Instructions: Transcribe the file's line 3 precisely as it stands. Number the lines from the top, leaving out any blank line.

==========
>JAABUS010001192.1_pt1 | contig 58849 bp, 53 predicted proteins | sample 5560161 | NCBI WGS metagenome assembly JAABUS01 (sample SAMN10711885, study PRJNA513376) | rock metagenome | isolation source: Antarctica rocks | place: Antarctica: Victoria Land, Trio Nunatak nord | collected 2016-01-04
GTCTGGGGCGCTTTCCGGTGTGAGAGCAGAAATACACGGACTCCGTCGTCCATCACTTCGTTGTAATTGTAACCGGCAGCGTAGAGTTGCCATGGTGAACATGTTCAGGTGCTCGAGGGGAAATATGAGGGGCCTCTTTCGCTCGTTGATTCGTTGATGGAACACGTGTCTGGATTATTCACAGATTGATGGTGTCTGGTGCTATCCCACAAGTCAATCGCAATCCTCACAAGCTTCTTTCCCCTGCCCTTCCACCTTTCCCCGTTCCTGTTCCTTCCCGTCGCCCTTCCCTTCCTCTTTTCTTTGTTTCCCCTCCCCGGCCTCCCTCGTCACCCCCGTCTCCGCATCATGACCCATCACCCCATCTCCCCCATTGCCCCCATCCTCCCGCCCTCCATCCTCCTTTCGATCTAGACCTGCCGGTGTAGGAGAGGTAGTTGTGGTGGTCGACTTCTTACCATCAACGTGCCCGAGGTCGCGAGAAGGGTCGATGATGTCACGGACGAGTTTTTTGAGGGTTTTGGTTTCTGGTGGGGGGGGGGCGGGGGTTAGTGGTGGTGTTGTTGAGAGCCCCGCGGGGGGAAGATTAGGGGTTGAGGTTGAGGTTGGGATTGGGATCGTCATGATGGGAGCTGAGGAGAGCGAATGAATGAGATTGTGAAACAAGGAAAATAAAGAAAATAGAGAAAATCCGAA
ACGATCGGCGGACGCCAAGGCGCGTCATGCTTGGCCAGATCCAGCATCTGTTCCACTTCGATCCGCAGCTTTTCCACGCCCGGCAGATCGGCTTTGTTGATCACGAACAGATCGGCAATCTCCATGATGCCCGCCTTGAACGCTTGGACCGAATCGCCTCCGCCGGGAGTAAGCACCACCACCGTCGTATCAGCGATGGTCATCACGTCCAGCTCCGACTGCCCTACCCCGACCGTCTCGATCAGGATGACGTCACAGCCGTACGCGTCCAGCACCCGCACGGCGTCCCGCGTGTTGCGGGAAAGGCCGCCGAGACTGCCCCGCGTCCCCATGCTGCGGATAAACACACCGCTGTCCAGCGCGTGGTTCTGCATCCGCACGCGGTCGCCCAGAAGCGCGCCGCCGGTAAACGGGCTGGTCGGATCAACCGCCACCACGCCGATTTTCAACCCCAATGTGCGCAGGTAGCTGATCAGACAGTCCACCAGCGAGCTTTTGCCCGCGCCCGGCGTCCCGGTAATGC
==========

ACGATCGGCGGACGCCAAGGCGCGTCATGCTTGGCCAGATCCAGCATCTGTTCCACTTCGATCCGCAGCTTTTCCACGCCCGGCAGATCGGCTTTGTTGATCACGAACAGATCGGCAATCTCCATGATGCCCGCCTTGAACGCTTGGACCGAATCGCCTCCGCCGGGAGTAAGCACCACCACCGTCGTATCAGCGATGGTCATCACGTCCAGCTCCGACTGCCCTACCCCGACCGTCTCGATCAGGATGACGTCACAGCCGTACGCGTCCAGCACCCGCACGGCGTCCCGCGTGTTGCGGGAAAGGCCGCCGAGACTGCCCCGCGTCCCCATGCTGCGGATAAACACACCGCTGTCCAGCGCGTGGTTCTGCATCCGCACGCGGTCGCCCAGAAGCGCGCCGCCGGTAAACGGGCTGGTCGGATCAACCGCCACCACGCCGATTTTCAACCCCAATGTGCGCAGGTAGCTGATCAGACAGTCCACCAGCGAGCTTTTGCCCGCGCCCGGCGTCCCGGTAATGC